Haymarket station was made fully wheelchair accessible by a 2000 renovation that added elevators to all levels of the station.[1]

Bus connections[edit]

Haymarket is a major bus transfer station and features a two-lane busway off Surface Road. Services from Haymarket include several local routes to Charlestown, Chelsea, and Medford, as well as express buses to the North Shore.

  • 4 North Station - World Trade Center via Federal Courthouse & South Station
  • 92 Assembly Square Mall - Downtown via Sullivan Square Station, Main Street & Haymarket Station
  • 93 Sullivan Square Station - Downtown via Bunker Hill Street & Haymarket Station
  • 111 Woodlawn or Broadway & Park Avenue - Haymarket Station via Mystic River/Tobin Bridge
MBTA bus in the Haymarket busway
  • 325 Elm Street, Medford - Haymarket Station via Fellsway West, Salem Street & I-93
  • 326 West Medford - Haymarket Station via Playstead Rd., High…
  • 352 Burlington Express - Boston via Route 128 & I-93
  • 354 Woburn Express - Boston via Woburn Square & I-93
  • 424 Eastern Avenue & Essex Street - Haymarket Station or Wonderland Station
  • 426 Central Square, Lynn - Haymarket Station via Cliftondale
  • 428 Oaklandvale - Haymarket Station via Granada Highlands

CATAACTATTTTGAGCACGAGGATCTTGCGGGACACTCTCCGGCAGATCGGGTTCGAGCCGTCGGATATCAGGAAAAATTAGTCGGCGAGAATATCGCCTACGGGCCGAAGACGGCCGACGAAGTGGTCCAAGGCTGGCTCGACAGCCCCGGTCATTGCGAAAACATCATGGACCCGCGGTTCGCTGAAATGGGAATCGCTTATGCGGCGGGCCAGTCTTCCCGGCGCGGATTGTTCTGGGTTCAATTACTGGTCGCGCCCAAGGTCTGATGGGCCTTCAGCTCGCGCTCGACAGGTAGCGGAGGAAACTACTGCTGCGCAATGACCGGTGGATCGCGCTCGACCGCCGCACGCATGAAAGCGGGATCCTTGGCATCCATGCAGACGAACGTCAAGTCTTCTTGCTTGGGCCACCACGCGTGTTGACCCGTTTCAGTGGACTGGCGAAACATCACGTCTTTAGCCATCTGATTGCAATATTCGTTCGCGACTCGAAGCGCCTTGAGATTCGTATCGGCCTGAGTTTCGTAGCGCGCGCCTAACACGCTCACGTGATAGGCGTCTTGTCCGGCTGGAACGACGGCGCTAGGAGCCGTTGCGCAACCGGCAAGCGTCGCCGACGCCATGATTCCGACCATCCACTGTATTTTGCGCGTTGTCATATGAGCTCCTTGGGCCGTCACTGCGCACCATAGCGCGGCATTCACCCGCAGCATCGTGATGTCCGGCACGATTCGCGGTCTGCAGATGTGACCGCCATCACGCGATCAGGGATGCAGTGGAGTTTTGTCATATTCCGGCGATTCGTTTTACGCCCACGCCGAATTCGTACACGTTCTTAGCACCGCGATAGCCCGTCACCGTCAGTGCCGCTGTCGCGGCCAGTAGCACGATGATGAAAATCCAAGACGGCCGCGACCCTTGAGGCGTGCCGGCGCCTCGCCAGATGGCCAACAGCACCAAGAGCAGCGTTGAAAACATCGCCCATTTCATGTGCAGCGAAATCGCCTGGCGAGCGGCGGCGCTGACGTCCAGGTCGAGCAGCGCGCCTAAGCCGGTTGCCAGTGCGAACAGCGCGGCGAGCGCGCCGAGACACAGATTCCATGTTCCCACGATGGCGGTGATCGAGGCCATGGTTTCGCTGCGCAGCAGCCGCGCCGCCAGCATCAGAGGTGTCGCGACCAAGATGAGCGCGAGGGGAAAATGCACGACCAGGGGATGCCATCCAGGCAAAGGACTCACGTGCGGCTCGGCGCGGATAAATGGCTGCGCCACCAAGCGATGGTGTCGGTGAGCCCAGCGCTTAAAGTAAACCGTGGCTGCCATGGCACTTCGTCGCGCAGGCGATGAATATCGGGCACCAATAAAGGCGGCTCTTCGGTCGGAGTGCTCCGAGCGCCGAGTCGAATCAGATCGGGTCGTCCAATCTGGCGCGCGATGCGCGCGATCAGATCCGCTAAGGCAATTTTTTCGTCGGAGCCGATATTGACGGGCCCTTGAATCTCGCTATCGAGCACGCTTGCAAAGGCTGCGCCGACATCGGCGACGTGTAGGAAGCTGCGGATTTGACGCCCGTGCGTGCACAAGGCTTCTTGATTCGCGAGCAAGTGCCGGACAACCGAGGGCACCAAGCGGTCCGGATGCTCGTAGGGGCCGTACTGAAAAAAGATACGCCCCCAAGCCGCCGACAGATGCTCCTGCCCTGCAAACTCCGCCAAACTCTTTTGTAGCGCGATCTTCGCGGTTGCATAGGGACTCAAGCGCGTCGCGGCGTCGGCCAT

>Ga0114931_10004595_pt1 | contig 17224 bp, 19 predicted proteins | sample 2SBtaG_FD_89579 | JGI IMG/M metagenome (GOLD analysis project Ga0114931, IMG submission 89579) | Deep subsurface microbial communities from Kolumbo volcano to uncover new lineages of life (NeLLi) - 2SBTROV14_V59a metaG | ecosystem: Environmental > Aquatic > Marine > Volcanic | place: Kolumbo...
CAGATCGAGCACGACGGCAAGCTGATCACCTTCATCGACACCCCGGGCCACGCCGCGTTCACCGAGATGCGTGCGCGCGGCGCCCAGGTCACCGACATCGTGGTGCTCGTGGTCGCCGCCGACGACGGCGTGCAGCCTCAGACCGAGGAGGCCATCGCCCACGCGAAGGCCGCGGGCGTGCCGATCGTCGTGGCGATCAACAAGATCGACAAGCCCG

• 434 Peabody Square - Haymarket Station via Goodwin Circle and Western Avenue
  • 450 Eastern Avenue & Essex Street - Haymarket Station or Wonderland Station

Haymarket is also the terminus for four bus routes each with a single early-morning run. These routes were created in September 1960 for fare collectors, but in September 1999 they were added to public timetables as well.[3]

References[edit]

  1. ^ a b c Tran Systems and Planners Collaborative (24 August 2007). "Evaluation of MBTA Paratransit and Accessible Fixed Route Transit Services: Final Report". Massachusetts Bay Transportation Authority. Retrieved 8 June 2012. 
  2. ^ "Ridership and Service Statistics". Massachusetts Bay Transportation Authority. 2010. Retrieved 8 June 2012. 
  3. ^ a b c d e f g h Belcher, Jonathan (23 April 2012). "Changes to Transit Service in the MBTA district" (PDF). NETransit. Retrieved 12 June 2012. 

External links[edit]